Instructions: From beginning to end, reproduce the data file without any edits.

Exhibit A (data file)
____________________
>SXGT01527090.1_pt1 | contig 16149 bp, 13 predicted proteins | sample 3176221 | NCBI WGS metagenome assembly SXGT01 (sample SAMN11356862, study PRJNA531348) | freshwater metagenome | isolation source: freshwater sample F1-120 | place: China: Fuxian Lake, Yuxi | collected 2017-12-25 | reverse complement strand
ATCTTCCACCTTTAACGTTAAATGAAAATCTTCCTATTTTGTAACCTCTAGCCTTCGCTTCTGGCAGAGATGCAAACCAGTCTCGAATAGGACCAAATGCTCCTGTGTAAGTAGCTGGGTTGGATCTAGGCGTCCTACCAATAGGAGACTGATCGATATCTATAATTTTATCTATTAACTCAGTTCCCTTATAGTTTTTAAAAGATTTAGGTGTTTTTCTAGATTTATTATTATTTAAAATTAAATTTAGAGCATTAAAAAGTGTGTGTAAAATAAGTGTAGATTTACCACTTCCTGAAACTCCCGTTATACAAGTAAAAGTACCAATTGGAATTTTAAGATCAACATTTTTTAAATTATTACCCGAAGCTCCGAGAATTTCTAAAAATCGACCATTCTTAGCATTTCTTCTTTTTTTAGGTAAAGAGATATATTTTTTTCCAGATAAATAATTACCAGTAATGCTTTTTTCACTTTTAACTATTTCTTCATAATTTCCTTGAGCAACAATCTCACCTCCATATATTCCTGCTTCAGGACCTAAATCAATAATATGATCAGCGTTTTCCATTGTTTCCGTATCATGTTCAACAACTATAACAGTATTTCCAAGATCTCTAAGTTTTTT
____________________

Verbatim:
>SXGT01527090.1_pt1 | contig 16149 bp, 13 predicted proteins | sample 3176221 | NCBI WGS metagenome assembly SXGT01 (sample SAMN11356862, study PRJNA531348) | freshwater metagenome | isolation source: freshwater sample F1-120 | place: China: Fuxian Lake, Yuxi | collected 2017-12-25 | reverse complement strand
ATCTTCCACCTTTAACGTTAAATGAAAATCTTCCTATTTTGTAACCTCTAGCCTTCGCTTCTGGCAGAGATGCAAACCAGTCTCGAATAGGACCAAATGCTCCTGTGTAAGTAGCTGGGTTGGATCTAGGCGTCCTACCAATAGGAGACTGATCGATATCTATAATTTTATCTATTAACTCAGTTCCCTTATAGTTTTTAAAAGATTTAGGTGTTTTTCTAGATTTATTATTATTTAAAATTAAATTTAGAGCATTAAAAAGTGTGTGTAAAATAAGTGTAGATTTACCACTTCCTGAAACTCCCGTTATACAAGTAAAAGTACCAATTGGAATTTTAAGATCAACATTTTTTAAATTATTACCCGAAGCTCCGAGAATTTCTAAAAATCGACCATTCTTAGCATTTCTTCTTTTTTTAGGTAAAGAGATATATTTTTTTCCAGATAAATAATTACCAGTAATGCTTTTTTCACTTTTAACTATTTCTTCATAATTTCCTTGAGCAACAATCTCACCTCCATATATTCCTGCTTCAGGACCTAAATCAATAATATGATCAGCGTTTTCCATTGTTTCCGTATCATGTTCAACAACTATAACAGTATTTCCAAGATCTCTAAGTTTTTT